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Editorial: School Choice gets cold shoulder

School Choice is a policy that deserves careful consideration and review by the administration and board that runs a potential host school.

The intent when the policy was promulgated at the state level was to provide students and their families with a sort of “safety valve” when it came to dissatisfaction with the public schools they would normally attend. This was seen as a real benefit for those families who might not be able to afford sending their child to a private school — or where the student failed to gain admission to an area charter school.

School districts, too, were supposed to benefit from opening their doors to School Choice. In welcoming these students and their families, their interests, talents and perspectives were added to the classroom and community mix.

And, accepting School Choice students also provided an additional revenue source, one that helped districts supplement what they getting from their taxpaying base. While the money that followed the student didn’t cover all of the per-pupil cost, it nevertheless could help districts with the budget.

Some districts quickly and willingly accepted School Choice when it was unveiled as part of the state’s educational reform effort in the early 1990s, others were slower in becoming receiving districts. And we’ve also seen the potential of the siphoning off of valuable parental and financial resources from districts that were having trouble.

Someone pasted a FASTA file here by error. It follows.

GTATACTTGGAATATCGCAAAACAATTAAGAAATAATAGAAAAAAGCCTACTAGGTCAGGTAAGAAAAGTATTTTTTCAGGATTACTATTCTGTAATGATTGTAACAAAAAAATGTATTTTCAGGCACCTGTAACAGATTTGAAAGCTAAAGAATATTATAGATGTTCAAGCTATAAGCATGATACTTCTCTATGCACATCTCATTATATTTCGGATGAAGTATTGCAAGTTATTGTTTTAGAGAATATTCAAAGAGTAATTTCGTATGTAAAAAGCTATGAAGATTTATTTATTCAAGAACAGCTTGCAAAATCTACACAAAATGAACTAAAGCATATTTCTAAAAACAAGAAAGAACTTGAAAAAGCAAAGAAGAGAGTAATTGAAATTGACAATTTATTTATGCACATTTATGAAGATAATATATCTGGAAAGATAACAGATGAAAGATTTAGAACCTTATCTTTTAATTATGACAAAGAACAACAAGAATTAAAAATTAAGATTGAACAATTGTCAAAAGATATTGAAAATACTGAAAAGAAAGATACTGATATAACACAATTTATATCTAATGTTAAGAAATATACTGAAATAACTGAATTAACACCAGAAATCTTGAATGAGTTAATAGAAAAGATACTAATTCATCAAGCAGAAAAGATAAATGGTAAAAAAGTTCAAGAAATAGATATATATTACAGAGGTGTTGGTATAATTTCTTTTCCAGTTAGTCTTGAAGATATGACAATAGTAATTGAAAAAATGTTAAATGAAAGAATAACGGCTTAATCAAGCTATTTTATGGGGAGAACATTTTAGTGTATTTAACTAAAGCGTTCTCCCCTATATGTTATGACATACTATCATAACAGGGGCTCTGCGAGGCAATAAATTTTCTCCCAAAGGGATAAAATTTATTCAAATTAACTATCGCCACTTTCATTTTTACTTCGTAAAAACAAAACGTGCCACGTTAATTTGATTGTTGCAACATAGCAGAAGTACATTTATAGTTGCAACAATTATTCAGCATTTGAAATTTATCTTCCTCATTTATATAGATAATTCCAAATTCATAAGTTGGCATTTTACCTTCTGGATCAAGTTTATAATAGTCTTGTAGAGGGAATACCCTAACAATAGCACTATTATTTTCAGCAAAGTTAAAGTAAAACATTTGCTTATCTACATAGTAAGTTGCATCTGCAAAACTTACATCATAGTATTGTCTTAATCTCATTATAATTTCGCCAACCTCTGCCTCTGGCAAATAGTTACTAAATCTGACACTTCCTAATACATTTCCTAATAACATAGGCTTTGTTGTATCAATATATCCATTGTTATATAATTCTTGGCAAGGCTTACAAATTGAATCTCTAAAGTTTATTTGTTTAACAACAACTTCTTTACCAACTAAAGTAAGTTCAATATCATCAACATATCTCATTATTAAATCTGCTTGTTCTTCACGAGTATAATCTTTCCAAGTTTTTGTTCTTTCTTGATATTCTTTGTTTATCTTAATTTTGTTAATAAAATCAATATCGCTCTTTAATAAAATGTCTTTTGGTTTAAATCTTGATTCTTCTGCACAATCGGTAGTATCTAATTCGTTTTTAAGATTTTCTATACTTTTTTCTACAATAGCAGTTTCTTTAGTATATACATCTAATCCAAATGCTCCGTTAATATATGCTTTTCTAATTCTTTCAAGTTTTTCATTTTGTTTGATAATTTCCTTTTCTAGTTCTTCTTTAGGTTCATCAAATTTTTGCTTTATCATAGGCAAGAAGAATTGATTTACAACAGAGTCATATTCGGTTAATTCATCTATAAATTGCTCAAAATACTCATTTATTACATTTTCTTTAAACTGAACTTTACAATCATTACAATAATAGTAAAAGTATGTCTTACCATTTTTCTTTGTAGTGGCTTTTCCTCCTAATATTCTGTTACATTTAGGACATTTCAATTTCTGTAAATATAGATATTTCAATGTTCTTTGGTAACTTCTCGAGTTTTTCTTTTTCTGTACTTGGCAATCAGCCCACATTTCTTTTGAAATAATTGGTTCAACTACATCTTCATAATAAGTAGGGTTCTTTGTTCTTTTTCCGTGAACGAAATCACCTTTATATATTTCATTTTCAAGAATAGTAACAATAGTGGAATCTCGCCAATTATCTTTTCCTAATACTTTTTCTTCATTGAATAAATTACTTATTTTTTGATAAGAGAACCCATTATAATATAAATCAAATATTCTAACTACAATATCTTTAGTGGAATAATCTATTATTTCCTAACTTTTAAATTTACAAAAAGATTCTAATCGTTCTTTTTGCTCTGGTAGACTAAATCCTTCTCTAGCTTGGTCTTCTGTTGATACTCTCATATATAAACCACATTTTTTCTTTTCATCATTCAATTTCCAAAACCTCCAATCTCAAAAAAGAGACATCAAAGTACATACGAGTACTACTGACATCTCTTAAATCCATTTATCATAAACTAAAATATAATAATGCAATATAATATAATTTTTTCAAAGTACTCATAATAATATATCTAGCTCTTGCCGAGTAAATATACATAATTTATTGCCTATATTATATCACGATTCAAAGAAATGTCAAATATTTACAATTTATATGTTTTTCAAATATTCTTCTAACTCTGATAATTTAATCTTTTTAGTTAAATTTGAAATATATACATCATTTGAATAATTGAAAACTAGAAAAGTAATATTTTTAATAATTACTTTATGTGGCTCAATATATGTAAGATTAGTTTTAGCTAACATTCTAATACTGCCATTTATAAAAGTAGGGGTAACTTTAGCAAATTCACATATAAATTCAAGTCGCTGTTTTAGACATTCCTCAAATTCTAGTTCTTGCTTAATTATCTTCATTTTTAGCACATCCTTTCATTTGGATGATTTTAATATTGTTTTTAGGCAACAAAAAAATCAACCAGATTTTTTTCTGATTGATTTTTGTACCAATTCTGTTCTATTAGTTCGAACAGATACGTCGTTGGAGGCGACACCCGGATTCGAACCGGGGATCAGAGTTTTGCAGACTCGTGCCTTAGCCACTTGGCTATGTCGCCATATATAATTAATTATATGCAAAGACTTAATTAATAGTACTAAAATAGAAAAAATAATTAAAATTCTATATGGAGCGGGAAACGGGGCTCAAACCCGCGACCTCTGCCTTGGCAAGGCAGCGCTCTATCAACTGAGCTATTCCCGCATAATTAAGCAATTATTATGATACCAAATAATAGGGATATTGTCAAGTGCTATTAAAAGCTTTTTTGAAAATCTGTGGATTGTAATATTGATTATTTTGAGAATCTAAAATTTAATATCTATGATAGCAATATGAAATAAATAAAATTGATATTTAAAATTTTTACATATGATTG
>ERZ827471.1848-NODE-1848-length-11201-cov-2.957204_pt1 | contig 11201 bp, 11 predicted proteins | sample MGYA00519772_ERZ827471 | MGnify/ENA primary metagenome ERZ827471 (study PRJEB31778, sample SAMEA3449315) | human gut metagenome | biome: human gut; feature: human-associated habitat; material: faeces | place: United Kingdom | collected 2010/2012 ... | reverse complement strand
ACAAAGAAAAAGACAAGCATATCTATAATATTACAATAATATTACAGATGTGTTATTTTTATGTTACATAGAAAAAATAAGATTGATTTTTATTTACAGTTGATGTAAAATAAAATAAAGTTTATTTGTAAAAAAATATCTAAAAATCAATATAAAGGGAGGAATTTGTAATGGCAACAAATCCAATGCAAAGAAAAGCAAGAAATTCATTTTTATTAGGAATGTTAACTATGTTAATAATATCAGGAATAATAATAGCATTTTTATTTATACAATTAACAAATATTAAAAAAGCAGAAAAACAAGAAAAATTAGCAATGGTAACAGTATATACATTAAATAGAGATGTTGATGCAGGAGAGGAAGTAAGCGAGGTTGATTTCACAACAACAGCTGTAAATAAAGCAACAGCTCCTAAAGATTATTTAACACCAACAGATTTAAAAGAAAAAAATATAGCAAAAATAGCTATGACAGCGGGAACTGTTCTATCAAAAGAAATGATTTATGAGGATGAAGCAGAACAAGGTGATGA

Today, the idea continues to have its supporters and detractors ... but, regardless of how one might feel, School Choice is clearly here to stay.

Which brings us to Greenfield and a proposed move by the School Committee to stop accepting students who want to “choice into” the district.

During the past decade or so, the community has witnessed two periods of serious outflow of students from its schools. Both times were tied to budget cuts and leadership issues within the schools and School Committee, and more than $1 million was lost to the district as students left via School Choice.

Now, through stability and hard work both within the schools and out, Greenfield has become a place that families want their children to be. The spigot of students leaving has been turned way down and more and more families outside the town are expressing an interest in joining the Greenfield school community — although the ratio is still lopsided. At present there are 69 students who have opted into Greenfield while more than 300 are still choicing out.

Given how few students are actually being added to that incoming list — about six per year, according to Superintendent Susan Hollins — we’re not sure why this is an issue. The school system can already limit the number of desks it wants to make available for choice, so we can’t see where receiving students winds up costing Greenfield — nor can we understand the connection between choice and committee members’ expressed desire to focus on improving the education one gets in Greenfield schools.

At Tuesday’s hearing, School Committee members who want this freeze need to provide the public with more information as to why this is necessary — because right now it doesn’t seem to make a lot of sense.

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